The ones that rip the theatre production up one side and down the other. They criticize the scenery and the script.
How to Write a Good Theater Review By Bridgette Redman ; Updated September 15, Theater reviews matter because they capture the transient art of theater and create a permanent record of it.
Critics are responsible for fairly evaluating a show against agreed-upon aesthetic standards to determine whether the production achieves its goals.
For example, a farce should be high energy, a comedy should be funny and a satire should be biting. A review needs to communicate what was successful and not successful in a given production while engaging readers in the theatrical arts.
Research and Prepare Writing a theater review begins long before the first word is typed on the screen. Research the show and the production you are reviewing. Read the press releases from the theater company and any previews to learn whether the production is attempting to achieve something specific.
Know the genre of the show, its plot and its history. Learn who the playwright is. Some critics recommend reading the script before seeing the show whereas others avoid doing so lest they come into the production with preconceived notions. Listen and Focus Some of the most important work of writing a review is done at the theater.
Pay close attention to the show and remain focused throughout. If you find your mind wandering, question why.
Is it because the show is not compelling, or has an actor broken the scene at that particular moment?
Pay attention to your body language. If something makes you sit forward in your chair, note what is happening on stage and what the choices are that led you to move. Some critics take notes during a show whereas others find that a distraction that keeps them from properly focusing.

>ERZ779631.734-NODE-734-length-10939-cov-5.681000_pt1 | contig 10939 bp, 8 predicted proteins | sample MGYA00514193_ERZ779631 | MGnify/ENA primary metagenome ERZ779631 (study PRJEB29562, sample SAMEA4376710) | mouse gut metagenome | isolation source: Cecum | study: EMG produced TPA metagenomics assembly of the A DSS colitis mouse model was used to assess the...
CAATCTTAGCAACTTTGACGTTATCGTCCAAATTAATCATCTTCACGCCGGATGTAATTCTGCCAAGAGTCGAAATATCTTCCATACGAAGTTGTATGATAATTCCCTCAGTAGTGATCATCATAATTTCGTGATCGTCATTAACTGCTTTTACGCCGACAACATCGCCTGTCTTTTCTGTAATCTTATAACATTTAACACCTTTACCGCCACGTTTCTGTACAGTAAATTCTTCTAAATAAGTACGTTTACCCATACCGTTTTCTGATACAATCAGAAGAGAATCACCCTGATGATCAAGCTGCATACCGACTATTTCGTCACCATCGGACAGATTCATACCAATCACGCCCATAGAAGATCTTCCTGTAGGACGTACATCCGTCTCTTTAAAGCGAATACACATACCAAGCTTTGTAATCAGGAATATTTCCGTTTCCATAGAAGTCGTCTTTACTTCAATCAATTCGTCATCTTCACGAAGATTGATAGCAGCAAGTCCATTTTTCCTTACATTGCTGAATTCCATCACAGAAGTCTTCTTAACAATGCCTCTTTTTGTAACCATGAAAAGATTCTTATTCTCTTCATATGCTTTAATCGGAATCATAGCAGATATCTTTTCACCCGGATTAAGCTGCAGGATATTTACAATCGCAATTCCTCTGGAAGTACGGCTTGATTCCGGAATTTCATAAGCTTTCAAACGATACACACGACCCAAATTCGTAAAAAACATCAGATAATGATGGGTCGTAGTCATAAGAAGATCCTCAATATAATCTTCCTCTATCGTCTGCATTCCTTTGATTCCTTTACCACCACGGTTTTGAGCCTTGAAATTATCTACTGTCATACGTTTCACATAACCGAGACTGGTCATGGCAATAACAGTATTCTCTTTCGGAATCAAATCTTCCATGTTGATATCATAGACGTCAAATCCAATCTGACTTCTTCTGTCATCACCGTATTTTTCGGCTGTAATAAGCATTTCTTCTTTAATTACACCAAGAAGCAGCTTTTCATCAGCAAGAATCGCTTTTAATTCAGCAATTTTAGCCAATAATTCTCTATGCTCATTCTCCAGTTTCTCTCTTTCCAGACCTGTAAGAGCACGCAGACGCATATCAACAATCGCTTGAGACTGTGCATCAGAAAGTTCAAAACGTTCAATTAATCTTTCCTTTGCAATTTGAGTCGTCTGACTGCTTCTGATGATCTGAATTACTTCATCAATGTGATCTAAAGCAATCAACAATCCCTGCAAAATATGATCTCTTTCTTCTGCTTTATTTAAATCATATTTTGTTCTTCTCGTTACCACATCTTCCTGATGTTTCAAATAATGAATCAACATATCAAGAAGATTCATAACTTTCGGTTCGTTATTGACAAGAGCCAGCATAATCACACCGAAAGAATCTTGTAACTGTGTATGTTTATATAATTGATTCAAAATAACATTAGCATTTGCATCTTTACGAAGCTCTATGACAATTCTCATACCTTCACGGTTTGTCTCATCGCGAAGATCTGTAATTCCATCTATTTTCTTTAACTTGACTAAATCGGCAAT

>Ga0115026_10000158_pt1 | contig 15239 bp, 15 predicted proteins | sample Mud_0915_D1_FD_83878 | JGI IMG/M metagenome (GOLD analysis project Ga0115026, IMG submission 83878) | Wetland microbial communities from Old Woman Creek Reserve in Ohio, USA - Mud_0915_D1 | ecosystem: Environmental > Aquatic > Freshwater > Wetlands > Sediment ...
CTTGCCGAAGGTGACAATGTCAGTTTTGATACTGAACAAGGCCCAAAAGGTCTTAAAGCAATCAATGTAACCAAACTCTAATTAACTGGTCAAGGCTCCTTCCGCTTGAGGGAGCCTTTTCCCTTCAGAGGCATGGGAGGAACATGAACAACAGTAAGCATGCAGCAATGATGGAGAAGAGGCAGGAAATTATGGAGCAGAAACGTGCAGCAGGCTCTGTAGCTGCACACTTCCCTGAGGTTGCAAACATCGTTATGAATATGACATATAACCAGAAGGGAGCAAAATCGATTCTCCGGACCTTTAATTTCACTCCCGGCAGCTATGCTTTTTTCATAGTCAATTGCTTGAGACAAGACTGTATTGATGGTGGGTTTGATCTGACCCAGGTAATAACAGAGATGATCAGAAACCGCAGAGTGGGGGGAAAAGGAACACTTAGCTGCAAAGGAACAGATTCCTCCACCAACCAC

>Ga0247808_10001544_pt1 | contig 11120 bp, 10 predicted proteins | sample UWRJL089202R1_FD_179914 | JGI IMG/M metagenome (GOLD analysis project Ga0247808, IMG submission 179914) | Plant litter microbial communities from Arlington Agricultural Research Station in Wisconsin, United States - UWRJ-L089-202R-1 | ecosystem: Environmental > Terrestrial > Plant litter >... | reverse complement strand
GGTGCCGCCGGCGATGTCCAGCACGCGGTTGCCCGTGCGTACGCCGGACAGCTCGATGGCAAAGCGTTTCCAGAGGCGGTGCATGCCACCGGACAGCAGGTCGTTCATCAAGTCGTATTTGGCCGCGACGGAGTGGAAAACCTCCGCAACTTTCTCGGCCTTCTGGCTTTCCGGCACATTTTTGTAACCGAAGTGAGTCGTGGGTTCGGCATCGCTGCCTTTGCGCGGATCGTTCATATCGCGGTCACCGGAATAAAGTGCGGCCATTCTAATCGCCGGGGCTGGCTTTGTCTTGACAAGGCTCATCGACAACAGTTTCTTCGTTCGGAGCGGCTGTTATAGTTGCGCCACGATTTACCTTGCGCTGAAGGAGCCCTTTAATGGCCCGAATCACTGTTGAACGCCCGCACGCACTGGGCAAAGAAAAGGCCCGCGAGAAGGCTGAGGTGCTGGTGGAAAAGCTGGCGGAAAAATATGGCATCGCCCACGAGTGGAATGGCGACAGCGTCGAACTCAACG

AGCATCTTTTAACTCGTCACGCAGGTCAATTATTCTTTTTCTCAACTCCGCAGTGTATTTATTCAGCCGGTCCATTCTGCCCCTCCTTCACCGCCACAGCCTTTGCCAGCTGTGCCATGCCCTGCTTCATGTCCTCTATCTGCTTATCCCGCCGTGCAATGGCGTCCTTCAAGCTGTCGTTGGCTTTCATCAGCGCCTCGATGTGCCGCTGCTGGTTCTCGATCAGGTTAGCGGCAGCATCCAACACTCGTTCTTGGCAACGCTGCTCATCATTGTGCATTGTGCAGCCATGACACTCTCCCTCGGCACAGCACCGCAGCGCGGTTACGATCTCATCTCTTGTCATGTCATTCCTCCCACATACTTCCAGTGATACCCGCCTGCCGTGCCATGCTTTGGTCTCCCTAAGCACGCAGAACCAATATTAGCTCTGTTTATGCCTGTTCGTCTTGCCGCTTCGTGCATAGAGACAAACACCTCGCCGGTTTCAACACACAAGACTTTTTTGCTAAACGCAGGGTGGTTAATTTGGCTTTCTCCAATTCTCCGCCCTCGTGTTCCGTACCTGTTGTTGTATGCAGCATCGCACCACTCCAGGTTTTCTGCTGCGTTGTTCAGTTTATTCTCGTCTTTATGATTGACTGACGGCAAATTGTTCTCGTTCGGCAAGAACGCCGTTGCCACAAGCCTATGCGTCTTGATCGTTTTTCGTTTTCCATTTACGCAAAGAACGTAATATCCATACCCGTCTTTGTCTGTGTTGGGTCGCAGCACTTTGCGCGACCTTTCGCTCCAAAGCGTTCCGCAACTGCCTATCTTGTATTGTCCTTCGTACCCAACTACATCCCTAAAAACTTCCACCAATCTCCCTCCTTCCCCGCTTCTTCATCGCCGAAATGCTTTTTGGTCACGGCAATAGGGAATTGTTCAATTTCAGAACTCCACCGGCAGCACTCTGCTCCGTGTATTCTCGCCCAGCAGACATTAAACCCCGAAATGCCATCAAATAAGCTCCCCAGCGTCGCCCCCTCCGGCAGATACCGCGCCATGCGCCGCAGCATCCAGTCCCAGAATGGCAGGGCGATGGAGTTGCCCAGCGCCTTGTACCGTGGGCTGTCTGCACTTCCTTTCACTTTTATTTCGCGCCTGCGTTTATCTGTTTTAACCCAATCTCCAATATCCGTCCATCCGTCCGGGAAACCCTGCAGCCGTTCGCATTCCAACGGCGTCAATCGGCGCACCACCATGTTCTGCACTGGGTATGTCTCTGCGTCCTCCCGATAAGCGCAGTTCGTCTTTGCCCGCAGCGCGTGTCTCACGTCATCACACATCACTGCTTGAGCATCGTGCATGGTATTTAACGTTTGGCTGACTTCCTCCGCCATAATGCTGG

Do not prewrite a review.
Spend time at the theater watching what the performers are doing and not writing the review. You get one chance to see the show so make the most of the time. Evaluate and Analyze After the show, think about what you have seen.
Determine what was the single most important aspect of that particular show. Was it the acting or the choices the director made? Was it the unusual interpretation of the script? If the show was a premiere of a new script, spend more time than usual analyzing the script and whether it told an effective story, had good character development and was internally consistent.
Analyze whether the blocking and pacing contributed to the success of the show or whether it caused things to bog down and interfered with the story.Turnitin provides instructors with the tools to prevent plagiarism, engage students in the writing process, and provide personalized feedback.
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The first rule is that there are no rules – you're writing a review to express your thoughts and feelings about a theatre show, not taking an exam. Writing a theater review begins long before the first word is typed on the screen. Research the show and the production you are reviewing.
Read the press releases from the theater company and any previews to learn whether the production is attempting to achieve something specific.
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